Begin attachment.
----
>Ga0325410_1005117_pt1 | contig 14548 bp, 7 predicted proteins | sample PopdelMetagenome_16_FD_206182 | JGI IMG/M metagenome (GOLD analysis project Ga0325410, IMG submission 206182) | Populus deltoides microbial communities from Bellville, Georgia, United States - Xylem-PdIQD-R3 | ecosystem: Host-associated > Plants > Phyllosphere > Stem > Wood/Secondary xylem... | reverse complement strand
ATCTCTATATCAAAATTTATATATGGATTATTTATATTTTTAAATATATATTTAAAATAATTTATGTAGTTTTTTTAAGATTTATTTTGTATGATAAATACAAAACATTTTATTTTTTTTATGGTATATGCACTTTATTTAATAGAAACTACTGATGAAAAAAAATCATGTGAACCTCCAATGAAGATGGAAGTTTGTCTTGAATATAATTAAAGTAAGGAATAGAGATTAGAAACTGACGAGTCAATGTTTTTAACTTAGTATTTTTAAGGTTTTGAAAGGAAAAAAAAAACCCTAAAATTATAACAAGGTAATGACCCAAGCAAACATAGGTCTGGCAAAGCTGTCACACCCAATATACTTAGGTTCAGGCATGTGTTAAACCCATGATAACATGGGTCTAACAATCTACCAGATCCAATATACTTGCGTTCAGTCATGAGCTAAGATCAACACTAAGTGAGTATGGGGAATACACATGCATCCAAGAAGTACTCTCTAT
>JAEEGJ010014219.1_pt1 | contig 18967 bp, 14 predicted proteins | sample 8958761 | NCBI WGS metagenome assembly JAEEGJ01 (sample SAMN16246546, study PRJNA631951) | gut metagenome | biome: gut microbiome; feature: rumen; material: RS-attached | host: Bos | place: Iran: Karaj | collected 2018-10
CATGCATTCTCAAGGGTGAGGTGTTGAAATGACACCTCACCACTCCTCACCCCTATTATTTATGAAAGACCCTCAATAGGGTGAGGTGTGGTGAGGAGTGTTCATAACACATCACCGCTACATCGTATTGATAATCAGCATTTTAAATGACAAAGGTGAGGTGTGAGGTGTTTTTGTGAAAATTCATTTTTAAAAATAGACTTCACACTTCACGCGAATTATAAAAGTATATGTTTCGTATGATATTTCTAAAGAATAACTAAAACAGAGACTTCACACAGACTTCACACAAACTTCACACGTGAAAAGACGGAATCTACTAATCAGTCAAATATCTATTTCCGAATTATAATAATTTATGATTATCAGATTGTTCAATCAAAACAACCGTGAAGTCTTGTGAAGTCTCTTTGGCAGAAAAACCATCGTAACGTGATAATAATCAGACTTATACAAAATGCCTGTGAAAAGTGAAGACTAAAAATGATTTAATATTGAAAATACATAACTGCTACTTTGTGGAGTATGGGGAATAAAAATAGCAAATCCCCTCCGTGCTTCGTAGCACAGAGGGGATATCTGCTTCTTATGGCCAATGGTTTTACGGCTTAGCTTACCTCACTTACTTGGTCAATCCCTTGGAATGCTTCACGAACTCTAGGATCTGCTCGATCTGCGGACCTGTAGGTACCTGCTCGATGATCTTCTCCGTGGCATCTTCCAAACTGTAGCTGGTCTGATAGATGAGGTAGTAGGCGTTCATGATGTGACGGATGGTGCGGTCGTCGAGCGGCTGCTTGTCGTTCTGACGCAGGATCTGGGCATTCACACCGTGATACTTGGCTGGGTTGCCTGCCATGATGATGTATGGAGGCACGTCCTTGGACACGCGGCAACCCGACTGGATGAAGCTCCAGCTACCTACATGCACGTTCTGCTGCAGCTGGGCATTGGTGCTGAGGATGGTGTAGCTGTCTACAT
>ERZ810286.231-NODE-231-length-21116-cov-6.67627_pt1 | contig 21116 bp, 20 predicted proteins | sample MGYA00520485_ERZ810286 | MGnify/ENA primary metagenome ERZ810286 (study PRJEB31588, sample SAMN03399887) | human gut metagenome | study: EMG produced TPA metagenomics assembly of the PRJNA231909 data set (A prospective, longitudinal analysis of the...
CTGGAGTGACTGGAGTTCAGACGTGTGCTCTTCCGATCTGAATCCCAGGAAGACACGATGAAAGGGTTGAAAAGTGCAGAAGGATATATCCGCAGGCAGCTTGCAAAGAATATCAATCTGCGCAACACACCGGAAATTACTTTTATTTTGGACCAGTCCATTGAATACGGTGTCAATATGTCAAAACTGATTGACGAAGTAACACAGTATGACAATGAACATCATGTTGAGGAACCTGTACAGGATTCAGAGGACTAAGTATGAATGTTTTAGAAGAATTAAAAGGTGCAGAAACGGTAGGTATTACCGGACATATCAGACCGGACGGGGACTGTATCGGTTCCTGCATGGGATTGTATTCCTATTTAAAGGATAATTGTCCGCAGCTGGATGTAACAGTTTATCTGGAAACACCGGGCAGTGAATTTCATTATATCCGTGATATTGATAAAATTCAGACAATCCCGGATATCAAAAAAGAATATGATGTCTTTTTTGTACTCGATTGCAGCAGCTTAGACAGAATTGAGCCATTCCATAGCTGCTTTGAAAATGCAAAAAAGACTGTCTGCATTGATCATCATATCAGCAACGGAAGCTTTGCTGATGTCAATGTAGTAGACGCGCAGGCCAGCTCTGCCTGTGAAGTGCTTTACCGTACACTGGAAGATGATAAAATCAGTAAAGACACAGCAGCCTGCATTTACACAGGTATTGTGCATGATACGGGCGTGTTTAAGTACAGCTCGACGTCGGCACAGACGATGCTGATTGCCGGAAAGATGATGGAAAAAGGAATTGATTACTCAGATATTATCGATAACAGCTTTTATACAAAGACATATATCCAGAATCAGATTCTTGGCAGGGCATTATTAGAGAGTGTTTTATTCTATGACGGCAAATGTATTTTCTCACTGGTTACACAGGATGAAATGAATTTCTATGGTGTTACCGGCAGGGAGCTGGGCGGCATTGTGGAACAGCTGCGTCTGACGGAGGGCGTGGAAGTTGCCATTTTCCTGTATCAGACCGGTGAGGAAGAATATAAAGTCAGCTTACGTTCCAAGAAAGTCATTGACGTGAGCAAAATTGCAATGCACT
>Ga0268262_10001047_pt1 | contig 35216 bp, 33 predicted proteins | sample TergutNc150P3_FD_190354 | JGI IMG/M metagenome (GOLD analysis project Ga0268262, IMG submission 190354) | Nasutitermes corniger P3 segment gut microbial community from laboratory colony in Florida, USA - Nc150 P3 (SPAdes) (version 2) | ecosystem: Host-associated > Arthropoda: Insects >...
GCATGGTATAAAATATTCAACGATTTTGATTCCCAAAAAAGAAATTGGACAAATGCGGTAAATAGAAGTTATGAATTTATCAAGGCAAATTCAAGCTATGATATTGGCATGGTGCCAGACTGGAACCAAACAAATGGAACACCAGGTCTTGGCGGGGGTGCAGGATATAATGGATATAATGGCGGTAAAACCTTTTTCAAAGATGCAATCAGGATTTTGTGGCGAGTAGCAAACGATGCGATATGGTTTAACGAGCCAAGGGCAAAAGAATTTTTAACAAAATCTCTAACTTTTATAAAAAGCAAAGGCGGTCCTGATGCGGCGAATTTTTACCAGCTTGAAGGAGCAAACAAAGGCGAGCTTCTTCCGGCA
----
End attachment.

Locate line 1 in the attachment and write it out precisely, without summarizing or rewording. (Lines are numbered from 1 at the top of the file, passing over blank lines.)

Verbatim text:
>Ga0325410_1005117_pt1 | contig 14548 bp, 7 predicted proteins | sample PopdelMetagenome_16_FD_206182 | JGI IMG/M metagenome (GOLD analysis project Ga0325410, IMG submission 206182) | Populus deltoides microbial communities from Bellville, Georgia, United States - Xylem-PdIQD-R3 | ecosystem: Host-associated > Plants > Phyllosphere > Stem > Wood/Secondary xylem... | reverse complement strand